Exactly – well put. Also, remember that Lucius Pontius Pilate is reputed to have posed the three word question to Jesus of Nazareth that has lingered, unanswered, down through the ages – “What is truth?”.

  1. Non Sequitur II says:

    I know this shouldn’t matter and I’m not going to like the answer regardless of what it is, but what happened to the couple?

    • Peterr says:

      I left that congregation for a new one shortly thereafter, so I don’t know much about what happened afterwards, except that they did eventually end up divorced.

  2. Jenny says:

    Thank you Peterr.

    “Take accountability … Blame is the water in which dreams and relationships drown.”
    Steve Maraboli

  3. BobCon says:

    This reminds me of possibly the best scene in The Soprano showing the flip side, which helps get at the mindset of part of the GOP.

    Carmela goes to see Dr. Krakower, an elderly therapist, to try to deal with Tony’s monstrous behavior. After starting to describe Tony, Krakower interrupts her and tells her she is an accomplice taking blood money, there is nothing he can he can say to make her feel better, and the only option is to take “what’s left” of the children and leave Tony immediately.

    She angrily complains that she’s Catholic and couldn’t do that, and Krakower replies now she can never say she was never told.

    Some of the GOP is like Tony Soprano, or Trump, and are pure amoral monsters. But they also have a lot of accomplices like Carmela who use clan identity and the window dressing of faith as an excuse for complicity.

    They are enabled by hangers on described by Krakower as the types who absolve patients for their misdeeds — the pundit class who lean over backwards for the sake of “balance.”

    The trial is the best we can do to at least make sure no accomplices can ever say they weren’t told.

    • dannyboy says:

      “Some of the GOP is like Tony Soprano, or Trump, and are pure amoral monsters.” – YES.

      “The trial is the best we can do to at least make sure no accomplices can ever say they weren’t told.” Why do so many well-intentioned people believe that monsters can just go ahead and change.

      I, personally believe that monsters are irredeemable.

      • BobCon says:

        The episode at large touches on part of the dynamic. Cynical belief in the irredeemable nature of monsters can lead to just as much rationalization as Carmela’s denial.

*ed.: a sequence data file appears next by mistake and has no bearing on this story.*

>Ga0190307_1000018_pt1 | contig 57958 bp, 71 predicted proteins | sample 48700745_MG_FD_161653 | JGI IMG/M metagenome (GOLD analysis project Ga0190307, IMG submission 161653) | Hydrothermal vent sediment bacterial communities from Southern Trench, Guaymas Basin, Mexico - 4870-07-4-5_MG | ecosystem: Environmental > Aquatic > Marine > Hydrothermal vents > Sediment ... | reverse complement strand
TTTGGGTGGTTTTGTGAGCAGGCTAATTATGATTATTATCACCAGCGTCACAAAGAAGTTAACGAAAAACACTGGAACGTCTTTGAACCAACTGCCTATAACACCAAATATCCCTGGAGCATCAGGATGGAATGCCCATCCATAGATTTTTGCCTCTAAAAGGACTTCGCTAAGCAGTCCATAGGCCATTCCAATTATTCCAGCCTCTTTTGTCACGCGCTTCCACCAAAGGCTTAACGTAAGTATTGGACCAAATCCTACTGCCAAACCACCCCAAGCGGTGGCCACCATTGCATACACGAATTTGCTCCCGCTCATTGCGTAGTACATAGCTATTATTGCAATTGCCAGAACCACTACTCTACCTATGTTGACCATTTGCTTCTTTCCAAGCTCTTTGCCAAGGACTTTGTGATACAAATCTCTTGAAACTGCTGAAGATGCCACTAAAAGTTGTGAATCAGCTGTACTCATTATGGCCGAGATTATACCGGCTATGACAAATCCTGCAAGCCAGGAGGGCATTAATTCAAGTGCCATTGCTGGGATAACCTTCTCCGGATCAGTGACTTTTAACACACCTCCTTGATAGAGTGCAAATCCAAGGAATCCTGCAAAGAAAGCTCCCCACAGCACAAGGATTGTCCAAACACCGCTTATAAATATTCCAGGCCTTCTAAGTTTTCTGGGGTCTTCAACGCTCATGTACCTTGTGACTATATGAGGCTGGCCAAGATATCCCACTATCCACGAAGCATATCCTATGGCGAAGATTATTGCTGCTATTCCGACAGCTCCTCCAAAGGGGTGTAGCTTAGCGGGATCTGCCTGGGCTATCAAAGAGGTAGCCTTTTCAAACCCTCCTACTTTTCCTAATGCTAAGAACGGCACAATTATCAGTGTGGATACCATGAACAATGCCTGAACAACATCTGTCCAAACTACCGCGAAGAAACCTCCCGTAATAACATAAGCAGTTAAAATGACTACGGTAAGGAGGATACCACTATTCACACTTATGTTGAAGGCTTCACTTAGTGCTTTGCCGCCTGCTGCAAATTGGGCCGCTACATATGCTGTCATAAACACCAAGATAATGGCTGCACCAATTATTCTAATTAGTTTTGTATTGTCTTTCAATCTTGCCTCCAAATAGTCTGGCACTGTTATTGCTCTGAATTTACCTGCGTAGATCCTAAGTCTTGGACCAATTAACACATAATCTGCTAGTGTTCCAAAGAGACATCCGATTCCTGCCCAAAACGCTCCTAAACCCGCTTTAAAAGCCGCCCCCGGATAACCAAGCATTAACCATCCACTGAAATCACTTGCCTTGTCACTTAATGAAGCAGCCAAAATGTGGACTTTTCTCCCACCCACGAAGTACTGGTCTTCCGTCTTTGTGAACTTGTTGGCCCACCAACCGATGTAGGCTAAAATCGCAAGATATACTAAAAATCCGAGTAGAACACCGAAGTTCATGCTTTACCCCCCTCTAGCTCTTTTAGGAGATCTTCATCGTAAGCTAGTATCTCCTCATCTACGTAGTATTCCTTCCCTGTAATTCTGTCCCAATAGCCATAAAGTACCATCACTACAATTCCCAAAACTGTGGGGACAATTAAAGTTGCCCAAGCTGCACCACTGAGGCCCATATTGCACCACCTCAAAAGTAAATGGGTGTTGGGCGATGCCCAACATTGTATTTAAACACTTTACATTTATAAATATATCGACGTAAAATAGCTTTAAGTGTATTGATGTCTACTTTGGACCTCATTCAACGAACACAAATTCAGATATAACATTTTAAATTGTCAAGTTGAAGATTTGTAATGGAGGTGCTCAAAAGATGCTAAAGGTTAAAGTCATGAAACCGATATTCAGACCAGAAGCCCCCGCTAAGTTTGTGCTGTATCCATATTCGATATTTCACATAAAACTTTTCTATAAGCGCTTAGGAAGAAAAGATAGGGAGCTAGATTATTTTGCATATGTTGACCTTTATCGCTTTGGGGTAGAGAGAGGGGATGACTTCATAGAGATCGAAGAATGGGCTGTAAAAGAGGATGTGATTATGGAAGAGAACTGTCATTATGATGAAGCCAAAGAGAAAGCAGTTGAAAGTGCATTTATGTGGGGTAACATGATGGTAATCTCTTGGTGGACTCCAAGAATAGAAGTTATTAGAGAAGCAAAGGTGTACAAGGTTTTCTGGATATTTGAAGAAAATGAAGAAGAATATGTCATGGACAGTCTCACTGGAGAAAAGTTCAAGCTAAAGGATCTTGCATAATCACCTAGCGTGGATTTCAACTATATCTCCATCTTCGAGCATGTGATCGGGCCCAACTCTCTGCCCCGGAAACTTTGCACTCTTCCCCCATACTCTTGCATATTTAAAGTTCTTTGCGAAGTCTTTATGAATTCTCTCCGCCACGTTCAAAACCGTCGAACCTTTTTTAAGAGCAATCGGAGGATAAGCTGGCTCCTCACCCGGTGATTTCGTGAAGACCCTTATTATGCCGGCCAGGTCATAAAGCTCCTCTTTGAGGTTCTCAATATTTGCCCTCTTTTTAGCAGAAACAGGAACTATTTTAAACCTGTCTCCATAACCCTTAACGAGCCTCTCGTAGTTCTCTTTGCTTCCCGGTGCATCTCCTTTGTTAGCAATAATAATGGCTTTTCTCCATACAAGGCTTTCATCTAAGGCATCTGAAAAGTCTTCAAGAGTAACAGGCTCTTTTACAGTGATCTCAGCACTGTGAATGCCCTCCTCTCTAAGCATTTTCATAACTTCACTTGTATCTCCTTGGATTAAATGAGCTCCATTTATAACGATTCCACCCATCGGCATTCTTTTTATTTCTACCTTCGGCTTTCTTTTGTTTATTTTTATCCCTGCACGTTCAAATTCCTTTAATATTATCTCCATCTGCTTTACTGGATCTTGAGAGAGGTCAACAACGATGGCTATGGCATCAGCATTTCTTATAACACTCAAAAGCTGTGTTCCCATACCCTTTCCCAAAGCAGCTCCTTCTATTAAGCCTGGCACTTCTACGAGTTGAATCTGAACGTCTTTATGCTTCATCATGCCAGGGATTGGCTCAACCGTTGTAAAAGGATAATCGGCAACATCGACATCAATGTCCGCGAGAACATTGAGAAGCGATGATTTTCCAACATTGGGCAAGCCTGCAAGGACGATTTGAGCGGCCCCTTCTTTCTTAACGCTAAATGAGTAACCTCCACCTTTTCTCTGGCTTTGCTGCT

Carmela is wined and dined by a dean at Columbia (where daughter Meadow is a student). He is obviously angling for a donation.

        It is clear that Columbia accepted Meadow in large part because she was Tony’s daughter, not in spite of it. Krakower is clear he won’t charge her because he knows it is blood money. Columbia knows it is blood money, but decides they can try to use the dirty side of it to their advantage — they offer themselves as a reputation laundering service by playing on Carmela’s neediness for some kind of absolution.

        Columbia doesn’t even get that much money from the Sopranos — it’s a $50K donation. But the cynicism is so baked into their worldview that they don’t think twice.

        Media outlets like NBC and NPR have so much cynicism baked into their reporting model that they don’t even think twice about falling into both sides and fake balance reporting.

        It isn’t really about the ratings — it’s about the false comfort of reductionism.Throwing up their hands about Trump actually makes it easier to do the same thing about everyone.

        Settling for terms and ideas like Drumpf, Congresscritters, it’s all about the money, it’s Kompromat — reductionism is the gateway drug to fake absolution.

    • joel fisher says:

      “Monsters”, accomplices”, and “Hangers on”; the three categories of GOP membership. Perfect. No place for an “Eisenhower Republican” in today’s GOP

  4. earlofhuntingdon says:

    Followers who, “never quit getting back up,” after Donald Trump and his party’s neoliberal priorities kept kicking and shoving them to the ground. There, fixed it for Mr. Schoen.

  5. NickinNJ says:

    Thanks so much Peterr! Your words have really crystalized the bad faith and cynical ploy of disingenuously calling for “unity”. I greatly appreciate your take. I hope to read more of your work soon.

  6. Spencer Dawkins says:

    I’m not a pastor, but I spent four years in a divorce recovery group, including two years as co-facilitator.

    There are many excellent posts on this blog, but yours still stands out. This is EXACTLY like infidelity from an abuser.

    • TooLoose LeTruck says:

      I’ve dealt with some extremely abusive individuals, and that was one bit of behavior that always astonished me… how the mere fact that you’re confronting them w/ their own behavior some how makes you guilty of something, simply for making them aware of how abusive their behavior is.

      That confused me for a long,long time…

      You end up going, “Waitaminite… this is MY fault? how did that happen?”

  7. dude says:

    Your paragraph : ” First, they deny that the abuse happened. “I didn’t do it!” ….“You have to forgive me!”